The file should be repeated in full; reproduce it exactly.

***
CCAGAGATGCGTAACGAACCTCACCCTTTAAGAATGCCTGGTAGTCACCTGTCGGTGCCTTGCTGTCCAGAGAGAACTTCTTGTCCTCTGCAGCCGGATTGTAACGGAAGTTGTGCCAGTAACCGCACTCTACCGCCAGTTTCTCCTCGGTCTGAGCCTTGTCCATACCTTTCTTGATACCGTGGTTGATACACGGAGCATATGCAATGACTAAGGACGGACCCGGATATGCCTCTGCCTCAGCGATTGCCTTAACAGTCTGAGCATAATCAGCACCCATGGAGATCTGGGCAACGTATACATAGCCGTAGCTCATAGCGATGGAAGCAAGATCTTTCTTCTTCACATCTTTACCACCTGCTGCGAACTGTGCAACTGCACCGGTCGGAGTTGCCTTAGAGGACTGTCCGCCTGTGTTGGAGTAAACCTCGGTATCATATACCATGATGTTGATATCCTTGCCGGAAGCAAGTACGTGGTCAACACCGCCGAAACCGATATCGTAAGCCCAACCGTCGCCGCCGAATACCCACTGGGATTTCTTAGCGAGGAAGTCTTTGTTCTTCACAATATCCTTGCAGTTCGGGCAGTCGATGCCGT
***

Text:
CCAGAGATGCGTAACGAACCTCACCCTTTAAGAATGCCTGGTAGTCACCTGTCGGTGCCTTGCTGTCCAGAGAGAACTTCTTGTCCTCTGCAGCCGGATTGTAACGGAAGTTGTGCCAGTAACCGCACTCTACCGCCAGTTTCTCCTCGGTCTGAGCCTTGTCCATACCTTTCTTGATACCGTGGTTGATACACGGAGCATATGCAATGACTAAGGACGGACCCGGATATGCCTCTGCCTCAGCGATTGCCTTAACAGTCTGAGCATAATCAGCACCCATGGAGATCTGGGCAACGTATACATAGCCGTAGCTCATAGCGATGGAAGCAAGATCTTTCTTCTTCACATCTTTACCACCTGCTGCGAACTGTGCAACTGCACCGGTCGGAGTTGCCTTAGAGGACTGTCCGCCTGTGTTGGAGTAAACCTCGGTATCATATACCATGATGTTGATATCCTTGCCGGAAGCAAGTACGTGGTCAACACCGCCGAAACCGATATCGTAAGCCCAACCGTCGCCGCCGAATACCCACTGGGATTTCTTAGCGAGGAAGTCTTTGTTCTTCACAATATCCTTGCAGTTCGGGCAGTCGATGCCGT